Seated at The Connaught over coffee, Sofia Bernardin and Sabrina Marshall – co-founders of vintage and secondhand e-store Resee – are their own best advertisement. Bernardin is wearing a 1970s inky-blue Yves Saint Laurent blouse and cropped flared jeans, while Marshall sports a 1990s Helmut Lang slim black jacket and slip dress. This American-born, Paris-dwelling duo appear fresh, pressed and stylish despite their secondhand attire. “Our MO is to sell only very wearable pieces that you can mix into your wardrobe,” says Bernardin. “Vintage used to mean what was hanging in your grandmother’s closet and second hand had the stigma of dusty or déclassé. We want to focus on pieces that have a great story and look cool today.”
The site is like diving into the wardrobes of a circle of fashion-insider friends. Truffle away and you might strike upon that Lanvin dress (around €450) you missed out on or a timeless Hermès leather jacket (around €850). You may find Prada – the Lips print collection (from about €400) from 2000 is highly sought-after; patchwork silk pieces (from €550) and blazers (from €1,200) from Nicolas Ghesquière’s early collections for Balenciaga; sculptural tailoring (jackets around €750) from Azzedine Alaïa; and trophy pieces from Phoebe Philo’s collections for Chloé (from €250) as well as Céline (from €300).
The duo, who co-founded the site nearly three years ago sourcing “pre-loved” items from a network of friends and fashion industry acquaintances in New York, Paris, London and Los Angeles, have positioned the business as a best-in-class of secondhand designer clothes. Whereas eBay can be a bore to trawl through and reselling sites such as Vestiaire allow consumers to upload images themselves, Resee is cleanly edited and every piece is shot on a model styled with current wardrobe staples. You can shop by theme – androgynous, for example, or bohemian – or by designer.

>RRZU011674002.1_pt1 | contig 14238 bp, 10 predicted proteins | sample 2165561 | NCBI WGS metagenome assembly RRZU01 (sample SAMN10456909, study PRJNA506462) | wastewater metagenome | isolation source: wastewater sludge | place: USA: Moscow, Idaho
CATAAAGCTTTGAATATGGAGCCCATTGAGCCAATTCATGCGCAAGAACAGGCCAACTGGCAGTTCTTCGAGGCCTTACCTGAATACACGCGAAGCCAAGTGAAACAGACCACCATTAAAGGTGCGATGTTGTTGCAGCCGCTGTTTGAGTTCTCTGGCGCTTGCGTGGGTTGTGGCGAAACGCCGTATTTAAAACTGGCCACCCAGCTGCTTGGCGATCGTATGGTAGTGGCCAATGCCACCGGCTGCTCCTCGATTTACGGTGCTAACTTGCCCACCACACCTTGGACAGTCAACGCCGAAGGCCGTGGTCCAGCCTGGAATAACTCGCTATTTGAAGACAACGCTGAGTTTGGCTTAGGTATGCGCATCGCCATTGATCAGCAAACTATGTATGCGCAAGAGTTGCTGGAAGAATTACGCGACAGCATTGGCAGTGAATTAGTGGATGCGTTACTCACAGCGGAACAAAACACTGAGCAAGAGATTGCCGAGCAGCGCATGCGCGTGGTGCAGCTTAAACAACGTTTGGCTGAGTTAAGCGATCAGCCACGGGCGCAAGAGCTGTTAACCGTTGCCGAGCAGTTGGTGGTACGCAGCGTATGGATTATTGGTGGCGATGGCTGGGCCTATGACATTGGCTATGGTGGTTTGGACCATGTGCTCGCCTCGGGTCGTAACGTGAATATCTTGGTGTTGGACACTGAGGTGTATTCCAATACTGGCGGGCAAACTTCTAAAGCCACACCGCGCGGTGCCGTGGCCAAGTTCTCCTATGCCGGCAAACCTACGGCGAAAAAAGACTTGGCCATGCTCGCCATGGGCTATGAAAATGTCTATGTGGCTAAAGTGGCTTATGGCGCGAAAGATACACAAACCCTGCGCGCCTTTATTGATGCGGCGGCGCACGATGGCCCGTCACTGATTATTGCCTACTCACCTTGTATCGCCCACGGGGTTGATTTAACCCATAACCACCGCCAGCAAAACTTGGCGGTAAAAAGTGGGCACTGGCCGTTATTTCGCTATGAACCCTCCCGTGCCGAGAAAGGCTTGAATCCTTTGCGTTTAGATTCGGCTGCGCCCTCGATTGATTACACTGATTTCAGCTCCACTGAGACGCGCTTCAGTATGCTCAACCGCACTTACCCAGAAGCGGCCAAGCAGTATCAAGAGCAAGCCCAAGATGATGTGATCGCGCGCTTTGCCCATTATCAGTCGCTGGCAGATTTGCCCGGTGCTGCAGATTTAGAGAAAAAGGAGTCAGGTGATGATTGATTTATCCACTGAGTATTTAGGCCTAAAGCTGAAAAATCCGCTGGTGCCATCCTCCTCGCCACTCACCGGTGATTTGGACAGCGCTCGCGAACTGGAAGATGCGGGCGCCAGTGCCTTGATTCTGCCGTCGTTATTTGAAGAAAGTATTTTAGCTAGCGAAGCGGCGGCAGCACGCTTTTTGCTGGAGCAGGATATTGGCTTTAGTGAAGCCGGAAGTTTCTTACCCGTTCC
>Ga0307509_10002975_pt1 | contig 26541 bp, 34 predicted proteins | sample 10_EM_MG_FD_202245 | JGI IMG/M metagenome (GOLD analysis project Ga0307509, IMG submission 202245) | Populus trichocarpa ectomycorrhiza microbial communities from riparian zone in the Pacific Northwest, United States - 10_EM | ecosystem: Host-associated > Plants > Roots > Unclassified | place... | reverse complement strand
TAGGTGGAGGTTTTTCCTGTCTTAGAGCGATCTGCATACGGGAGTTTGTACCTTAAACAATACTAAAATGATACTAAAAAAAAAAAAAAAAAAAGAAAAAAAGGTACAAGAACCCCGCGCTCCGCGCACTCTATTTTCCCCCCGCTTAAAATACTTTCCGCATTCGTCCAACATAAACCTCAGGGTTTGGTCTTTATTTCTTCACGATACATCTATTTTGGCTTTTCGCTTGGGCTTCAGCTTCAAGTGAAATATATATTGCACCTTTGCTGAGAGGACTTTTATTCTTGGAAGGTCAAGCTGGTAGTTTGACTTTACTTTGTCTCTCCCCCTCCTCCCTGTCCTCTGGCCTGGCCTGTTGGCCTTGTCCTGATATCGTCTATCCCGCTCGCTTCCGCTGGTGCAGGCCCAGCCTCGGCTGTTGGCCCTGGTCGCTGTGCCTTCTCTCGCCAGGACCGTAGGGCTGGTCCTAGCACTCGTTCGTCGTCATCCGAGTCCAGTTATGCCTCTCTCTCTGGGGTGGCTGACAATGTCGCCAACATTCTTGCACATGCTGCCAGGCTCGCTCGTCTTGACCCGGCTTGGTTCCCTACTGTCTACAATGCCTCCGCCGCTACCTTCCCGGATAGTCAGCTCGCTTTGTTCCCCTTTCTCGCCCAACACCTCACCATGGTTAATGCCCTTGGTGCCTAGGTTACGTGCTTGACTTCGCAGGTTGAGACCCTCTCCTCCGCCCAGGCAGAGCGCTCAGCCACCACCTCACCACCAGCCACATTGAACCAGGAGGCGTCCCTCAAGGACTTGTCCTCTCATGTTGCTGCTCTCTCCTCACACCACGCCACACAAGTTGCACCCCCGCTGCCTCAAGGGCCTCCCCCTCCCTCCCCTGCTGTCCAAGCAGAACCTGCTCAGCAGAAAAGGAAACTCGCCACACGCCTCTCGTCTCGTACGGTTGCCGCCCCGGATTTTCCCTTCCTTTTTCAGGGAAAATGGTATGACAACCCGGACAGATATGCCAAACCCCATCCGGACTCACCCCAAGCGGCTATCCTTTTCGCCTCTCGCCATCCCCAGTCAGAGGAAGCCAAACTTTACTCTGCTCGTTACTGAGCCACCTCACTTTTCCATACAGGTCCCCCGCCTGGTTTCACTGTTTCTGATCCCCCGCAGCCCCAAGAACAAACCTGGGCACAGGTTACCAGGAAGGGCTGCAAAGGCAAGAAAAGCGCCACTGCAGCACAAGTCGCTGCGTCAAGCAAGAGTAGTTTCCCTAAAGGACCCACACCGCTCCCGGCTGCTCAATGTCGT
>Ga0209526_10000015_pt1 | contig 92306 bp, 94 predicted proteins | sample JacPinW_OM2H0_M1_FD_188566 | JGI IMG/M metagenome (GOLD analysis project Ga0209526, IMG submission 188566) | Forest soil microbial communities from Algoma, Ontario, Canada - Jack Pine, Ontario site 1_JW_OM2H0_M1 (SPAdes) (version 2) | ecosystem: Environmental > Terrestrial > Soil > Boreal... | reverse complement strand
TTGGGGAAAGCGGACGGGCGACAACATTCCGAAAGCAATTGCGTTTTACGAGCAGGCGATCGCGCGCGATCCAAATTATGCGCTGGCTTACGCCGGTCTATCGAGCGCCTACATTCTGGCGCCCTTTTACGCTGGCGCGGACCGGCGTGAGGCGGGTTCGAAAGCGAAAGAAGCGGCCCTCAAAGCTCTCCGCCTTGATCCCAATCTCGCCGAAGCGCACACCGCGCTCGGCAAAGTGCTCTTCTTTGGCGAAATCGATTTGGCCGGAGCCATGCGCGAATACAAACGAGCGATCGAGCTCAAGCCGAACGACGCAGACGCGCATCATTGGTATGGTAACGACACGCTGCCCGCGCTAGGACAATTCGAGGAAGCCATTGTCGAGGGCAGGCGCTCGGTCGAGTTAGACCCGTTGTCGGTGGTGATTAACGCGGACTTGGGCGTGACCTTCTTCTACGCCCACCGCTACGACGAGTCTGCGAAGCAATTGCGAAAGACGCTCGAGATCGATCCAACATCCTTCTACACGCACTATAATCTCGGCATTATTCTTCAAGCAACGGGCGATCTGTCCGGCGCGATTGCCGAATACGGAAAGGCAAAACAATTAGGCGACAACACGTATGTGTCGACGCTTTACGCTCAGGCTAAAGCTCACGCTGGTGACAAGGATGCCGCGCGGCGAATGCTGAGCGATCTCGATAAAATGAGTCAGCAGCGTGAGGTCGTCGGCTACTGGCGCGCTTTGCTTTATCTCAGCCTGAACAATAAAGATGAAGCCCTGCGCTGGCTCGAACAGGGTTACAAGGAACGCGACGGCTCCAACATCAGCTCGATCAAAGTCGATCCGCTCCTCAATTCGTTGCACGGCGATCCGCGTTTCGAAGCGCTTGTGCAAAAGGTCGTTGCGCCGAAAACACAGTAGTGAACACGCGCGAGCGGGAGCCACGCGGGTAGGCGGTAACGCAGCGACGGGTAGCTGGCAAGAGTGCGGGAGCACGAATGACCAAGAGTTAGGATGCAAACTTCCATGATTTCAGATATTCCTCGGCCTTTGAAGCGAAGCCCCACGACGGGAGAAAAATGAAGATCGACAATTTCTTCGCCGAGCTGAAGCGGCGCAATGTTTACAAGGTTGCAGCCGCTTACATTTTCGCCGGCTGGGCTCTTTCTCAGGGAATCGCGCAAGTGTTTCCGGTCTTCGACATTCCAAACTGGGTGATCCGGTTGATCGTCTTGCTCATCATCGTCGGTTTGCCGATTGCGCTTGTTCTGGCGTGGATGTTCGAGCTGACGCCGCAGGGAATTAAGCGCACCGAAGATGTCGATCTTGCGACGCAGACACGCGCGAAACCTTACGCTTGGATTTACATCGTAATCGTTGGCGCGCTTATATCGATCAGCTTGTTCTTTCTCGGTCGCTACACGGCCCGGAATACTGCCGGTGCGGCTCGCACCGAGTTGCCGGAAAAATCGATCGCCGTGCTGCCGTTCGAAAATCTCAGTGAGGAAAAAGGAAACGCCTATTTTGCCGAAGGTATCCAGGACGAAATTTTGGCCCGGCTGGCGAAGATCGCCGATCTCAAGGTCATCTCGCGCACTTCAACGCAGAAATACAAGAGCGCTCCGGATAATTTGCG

“The idea is that everyone can project themselves into these clothes. We want, through sophisticated styling, to educate but not alienate and also communicate moments in fashion history,” says Marshall, who previously worked as a fashion editor at the biannual Self Service magazine in Paris. The business and strategy of this self‑funded venture is the domain of Bernardin, who earned her spurs in the publishing and advertising side of Condé Nast in Paris before setting up her own advertising agency.
Now women come to them with wardrobes to offload. Their eyes light up with glee recalling a client who came to them with 300 pieces of Yves Saint Laurent. The stash made up the lion’s share of a special Yves Saint Laurent sale that included his famous 1960s safari dress, double-breasted blazers, animal-print dresses and several of those bow-neck lavalière blouses currently enjoying a renaissance.
The favourable winds of sustainability, a desire for individuality and the ever-swelling interest in the history of style have helped lift the venture into a commercial success. There is a polish to it – purchases are immaculately wrapped, boxed with a handwritten note and shipped within 48 hours. “The service is ‘white glove’ and right now we have 40 per cent returning customers,” says Bernardin.
Stock is taken by consignment (there are currently around 1,500 items warehoused, waiting for the right fashion moment to upload) and the commission averages at 38 per cent. “These women want to see their clothes appreciated and sold for the right price and before us there wasn’t really an e-commerce model for that,” says Marshall.
The site is also home to a series of “pop-up” areas for respected specialist dealers, which kicked off with vintage Louis Vuitton trunks from Le Monde du Voyage in Paris; New York vintage fashion dealer Marlene Wetherell featured in July; and in October Resee will stage an auction in aid of Breast Cancer Research Foundation (set up by Evelyn H Lauder) featuring donations from a roll-call of stylish women, including Charlotte Rampling, Charlotte Gainsbourg and Cindy Sherman, who has donated a whimsical Dries Van Noten dress (starting price €900). As the ready-to-wear industry accelerates with ever more collections and transient trends, the pleasure of re-evaluating the past and dressing “out of time” has its own sweet appeal. There’s a cachet that comes with wearing “this old thing”.